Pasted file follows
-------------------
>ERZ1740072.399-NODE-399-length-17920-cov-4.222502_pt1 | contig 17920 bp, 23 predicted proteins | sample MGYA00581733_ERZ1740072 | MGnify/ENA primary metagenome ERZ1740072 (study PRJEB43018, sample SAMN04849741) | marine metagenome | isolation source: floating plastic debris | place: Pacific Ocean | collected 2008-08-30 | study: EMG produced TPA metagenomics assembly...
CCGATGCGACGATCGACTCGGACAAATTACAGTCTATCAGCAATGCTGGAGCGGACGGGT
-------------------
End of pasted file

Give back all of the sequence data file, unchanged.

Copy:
>ERZ1740072.399-NODE-399-length-17920-cov-4.222502_pt1 | contig 17920 bp, 23 predicted proteins | sample MGYA00581733_ERZ1740072 | MGnify/ENA primary metagenome ERZ1740072 (study PRJEB43018, sample SAMN04849741) | marine metagenome | isolation source: floating plastic debris | place: Pacific Ocean | collected 2008-08-30 | study: EMG produced TPA metagenomics assembly...
CCGATGCGACGATCGACTCGGACAAATTACAGTCTATCAGCAATGCTGGAGCGGACGGGT